Cameroonian People (Rassemblement démocratique du peuple
 camerounais, RDPC), told IPS.

"Computerization needs to be seen as a catalyst for
 organisational change and not as some miracle cure...We are
 involved, but the process requires 16 million dollars that we
 don't have, and no lender has come forward to help us," he
 added.

But, this statement has been queried by an official at the
 office of political affairs in the ministry of territorial
 administration who requested anonymity. According to this
 source, government has yet to present donors with a formal
 request for electoral IT funding.

Djeukam Tchameni, a computer scientist and president of the
 Movement for Democracy and Interdependence, disagrees that a
 computerized voting system is beyond the reach of Cameroon.

"Regarding the October 11 election, computerization is possible.
We're talking about voter lists for a maximum of eight million
voters. To my mind, we could computerize the voter lists and
 make them available to all Cameroonians," he notes, adding ôThe
 present problem is not about technical feasibility but instead
 the political will to clean up an environment susceptible to
 cheating."

But, even Tchameni admits that ôcomputerization alone cannot fix
 this problem. We mustn't view computerization as some sort of
 magic wand."

Arlette Moukouri, a member of the Integrated Programme Against
Poverty, a non- governmental organisation, agrees.

"Computerization is no silver bullet," she told IPS. "Most of
 the time, people are registered to vote selectively by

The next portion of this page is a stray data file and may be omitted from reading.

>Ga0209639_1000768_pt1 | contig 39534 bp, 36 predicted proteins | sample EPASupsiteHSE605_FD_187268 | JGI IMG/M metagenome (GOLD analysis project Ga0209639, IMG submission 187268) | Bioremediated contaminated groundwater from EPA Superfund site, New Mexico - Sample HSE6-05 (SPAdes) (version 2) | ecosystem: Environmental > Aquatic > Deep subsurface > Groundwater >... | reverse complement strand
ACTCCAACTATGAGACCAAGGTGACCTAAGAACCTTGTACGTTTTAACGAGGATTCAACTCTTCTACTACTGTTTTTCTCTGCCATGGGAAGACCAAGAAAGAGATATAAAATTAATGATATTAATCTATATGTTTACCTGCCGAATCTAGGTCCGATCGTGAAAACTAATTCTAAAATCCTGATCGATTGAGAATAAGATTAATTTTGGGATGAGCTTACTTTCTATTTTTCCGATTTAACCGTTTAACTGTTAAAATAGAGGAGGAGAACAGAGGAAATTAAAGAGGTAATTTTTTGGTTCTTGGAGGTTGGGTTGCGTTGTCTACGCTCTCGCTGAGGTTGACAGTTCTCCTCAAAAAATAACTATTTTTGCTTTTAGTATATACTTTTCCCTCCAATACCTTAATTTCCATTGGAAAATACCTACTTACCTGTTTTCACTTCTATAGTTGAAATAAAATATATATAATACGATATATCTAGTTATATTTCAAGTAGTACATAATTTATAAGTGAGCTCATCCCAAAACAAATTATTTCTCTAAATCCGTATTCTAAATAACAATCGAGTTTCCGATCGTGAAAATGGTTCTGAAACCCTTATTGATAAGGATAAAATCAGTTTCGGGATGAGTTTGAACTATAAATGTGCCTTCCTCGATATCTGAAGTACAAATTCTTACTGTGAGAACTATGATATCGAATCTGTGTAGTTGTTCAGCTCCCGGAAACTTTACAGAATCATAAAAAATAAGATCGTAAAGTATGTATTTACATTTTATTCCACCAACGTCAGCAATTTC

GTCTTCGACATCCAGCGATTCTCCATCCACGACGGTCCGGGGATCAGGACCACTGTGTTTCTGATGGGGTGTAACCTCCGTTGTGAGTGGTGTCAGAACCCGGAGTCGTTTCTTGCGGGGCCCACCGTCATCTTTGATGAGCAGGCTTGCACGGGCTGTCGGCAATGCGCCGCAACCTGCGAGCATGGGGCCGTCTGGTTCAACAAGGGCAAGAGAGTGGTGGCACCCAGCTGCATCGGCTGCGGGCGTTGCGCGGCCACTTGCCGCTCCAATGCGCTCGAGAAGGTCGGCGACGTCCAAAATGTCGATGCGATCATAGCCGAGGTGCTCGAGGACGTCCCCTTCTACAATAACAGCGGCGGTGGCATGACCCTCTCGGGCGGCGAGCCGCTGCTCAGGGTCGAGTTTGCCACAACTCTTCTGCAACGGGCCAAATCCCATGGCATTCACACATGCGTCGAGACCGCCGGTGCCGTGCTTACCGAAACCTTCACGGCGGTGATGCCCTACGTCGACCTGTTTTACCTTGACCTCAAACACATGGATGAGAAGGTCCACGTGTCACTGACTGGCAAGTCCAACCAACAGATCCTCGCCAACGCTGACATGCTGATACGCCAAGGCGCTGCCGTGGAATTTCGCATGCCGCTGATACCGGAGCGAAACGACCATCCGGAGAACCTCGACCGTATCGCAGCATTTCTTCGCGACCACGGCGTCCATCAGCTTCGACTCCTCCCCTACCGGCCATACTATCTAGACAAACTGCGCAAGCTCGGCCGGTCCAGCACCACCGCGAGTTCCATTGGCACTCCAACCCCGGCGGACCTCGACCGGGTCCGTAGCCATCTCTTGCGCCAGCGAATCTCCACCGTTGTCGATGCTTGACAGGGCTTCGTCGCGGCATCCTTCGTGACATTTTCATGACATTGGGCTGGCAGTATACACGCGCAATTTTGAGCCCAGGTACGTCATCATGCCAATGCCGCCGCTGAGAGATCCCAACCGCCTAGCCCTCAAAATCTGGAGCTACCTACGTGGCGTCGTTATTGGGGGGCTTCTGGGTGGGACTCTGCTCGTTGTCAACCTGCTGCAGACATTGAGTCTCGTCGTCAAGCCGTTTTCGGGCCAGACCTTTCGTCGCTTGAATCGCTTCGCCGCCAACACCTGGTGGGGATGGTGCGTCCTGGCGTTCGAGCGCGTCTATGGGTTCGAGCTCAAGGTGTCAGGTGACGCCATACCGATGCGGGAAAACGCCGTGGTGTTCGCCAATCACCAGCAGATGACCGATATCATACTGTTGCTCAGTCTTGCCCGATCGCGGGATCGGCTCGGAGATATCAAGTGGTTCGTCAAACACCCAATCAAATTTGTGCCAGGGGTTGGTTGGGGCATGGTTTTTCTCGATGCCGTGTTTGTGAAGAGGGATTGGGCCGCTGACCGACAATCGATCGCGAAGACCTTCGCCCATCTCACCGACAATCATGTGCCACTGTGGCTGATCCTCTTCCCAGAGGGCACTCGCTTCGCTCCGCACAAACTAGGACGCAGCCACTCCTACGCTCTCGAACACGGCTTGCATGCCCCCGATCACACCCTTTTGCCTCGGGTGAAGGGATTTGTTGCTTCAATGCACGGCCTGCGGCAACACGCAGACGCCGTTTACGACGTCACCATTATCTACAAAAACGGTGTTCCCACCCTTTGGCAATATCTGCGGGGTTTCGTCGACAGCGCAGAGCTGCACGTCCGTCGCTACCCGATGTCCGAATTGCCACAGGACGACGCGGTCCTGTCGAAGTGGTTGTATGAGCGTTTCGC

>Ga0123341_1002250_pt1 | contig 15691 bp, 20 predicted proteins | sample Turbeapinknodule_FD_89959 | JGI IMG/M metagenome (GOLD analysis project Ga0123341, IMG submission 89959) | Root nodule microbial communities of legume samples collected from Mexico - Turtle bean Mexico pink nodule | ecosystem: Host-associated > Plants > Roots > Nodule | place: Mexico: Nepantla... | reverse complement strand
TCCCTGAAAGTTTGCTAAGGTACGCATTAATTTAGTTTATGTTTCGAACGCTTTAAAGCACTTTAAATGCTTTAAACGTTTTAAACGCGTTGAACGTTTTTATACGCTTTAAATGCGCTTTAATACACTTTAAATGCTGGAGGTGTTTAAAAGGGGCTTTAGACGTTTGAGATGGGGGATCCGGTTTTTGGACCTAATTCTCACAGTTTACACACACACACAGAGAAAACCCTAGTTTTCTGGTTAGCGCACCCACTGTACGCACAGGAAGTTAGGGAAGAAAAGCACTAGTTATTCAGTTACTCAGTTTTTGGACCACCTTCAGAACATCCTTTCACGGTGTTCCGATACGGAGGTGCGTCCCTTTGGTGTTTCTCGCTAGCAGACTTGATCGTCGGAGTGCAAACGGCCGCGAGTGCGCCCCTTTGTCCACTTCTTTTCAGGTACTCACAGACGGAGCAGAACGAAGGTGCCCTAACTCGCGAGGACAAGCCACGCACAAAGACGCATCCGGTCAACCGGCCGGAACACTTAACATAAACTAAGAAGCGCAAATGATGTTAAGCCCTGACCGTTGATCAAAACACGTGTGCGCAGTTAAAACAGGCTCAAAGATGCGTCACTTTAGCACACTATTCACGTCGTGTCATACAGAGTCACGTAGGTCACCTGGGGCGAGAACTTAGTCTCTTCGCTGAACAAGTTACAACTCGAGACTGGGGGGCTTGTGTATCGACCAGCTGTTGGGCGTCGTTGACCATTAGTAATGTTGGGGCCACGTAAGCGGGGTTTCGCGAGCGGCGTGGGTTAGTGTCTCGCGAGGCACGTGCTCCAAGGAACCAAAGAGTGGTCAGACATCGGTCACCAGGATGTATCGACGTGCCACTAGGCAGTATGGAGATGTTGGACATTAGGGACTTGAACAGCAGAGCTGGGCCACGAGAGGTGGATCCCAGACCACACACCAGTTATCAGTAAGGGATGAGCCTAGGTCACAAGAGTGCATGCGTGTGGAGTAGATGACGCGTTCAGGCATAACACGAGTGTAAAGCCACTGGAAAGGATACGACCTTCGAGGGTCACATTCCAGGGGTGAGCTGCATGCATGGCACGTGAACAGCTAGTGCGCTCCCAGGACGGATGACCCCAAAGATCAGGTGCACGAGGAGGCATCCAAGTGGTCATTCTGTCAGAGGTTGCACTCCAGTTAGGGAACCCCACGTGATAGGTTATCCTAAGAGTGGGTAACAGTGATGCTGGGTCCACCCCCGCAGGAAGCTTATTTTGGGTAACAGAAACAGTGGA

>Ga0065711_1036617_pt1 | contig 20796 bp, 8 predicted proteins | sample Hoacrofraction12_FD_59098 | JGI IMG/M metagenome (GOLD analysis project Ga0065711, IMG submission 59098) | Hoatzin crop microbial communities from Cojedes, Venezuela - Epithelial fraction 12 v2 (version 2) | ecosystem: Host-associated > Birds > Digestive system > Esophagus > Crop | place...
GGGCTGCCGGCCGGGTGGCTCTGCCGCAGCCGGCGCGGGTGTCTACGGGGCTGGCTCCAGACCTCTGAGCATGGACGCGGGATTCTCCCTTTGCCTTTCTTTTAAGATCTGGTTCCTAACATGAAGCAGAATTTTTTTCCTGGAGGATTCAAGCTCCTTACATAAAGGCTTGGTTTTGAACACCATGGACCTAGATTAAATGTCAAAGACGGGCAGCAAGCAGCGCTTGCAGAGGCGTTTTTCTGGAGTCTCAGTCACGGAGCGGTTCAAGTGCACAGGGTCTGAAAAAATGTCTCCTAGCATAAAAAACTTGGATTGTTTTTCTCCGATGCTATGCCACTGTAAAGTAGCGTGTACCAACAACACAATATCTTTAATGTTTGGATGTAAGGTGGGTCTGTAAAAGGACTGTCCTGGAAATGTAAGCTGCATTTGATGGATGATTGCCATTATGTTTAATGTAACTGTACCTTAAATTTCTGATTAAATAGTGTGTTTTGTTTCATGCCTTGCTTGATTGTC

commissions headed by the sub-prefect. That being the case, do
 you think computerization will have any effect?"

For several months now, calls for computerized voting have
 dominated street demonstrations held by the opposition.

This has come in the midst of an increasingly strained campaign
 that has already claimed the life of SDF official John Nkonteh
 - killed Aug. 20 in the north-western Balikumbat district.

A member of the RDPC, Doh Gah Gwanyin, is one of the principal
suspects in the murder. Nkonteh was reportedly killed after
complaining of irregularities in voter registration.

Disagreements over computerization may prove something of a moot
point, however, in light of the persistant divisions within the
opposition.

Earlier this month, Fru Ndi announced that he had parted ways
 with a coalition of opposition parties, in order to run for the
 presidency. This came after the coalition had chosen the UDC's
 Adamou Ndam Njoya as its candidate for the poll.

Fru Ndi, who claims that he was cheated of the presidency in
 1992, is reported as saying that Ndam Njoya's selection had not
 been democratic. Observers have noted that these developments
 could prove fatal for the opposition, as parties need to
 present a united front if they hope to unseat Biya.

http://allafrica.com/stories/200409271273.html

-- 
Edward Cherlin
Generalist & activist--Linux, languages, literacy and more
"A knot! Oh, do let me help to undo it!"
--Alice in Wonderland
http://cherlin.blogspot.com
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Received on Mon Nov 1 15:28:44 2004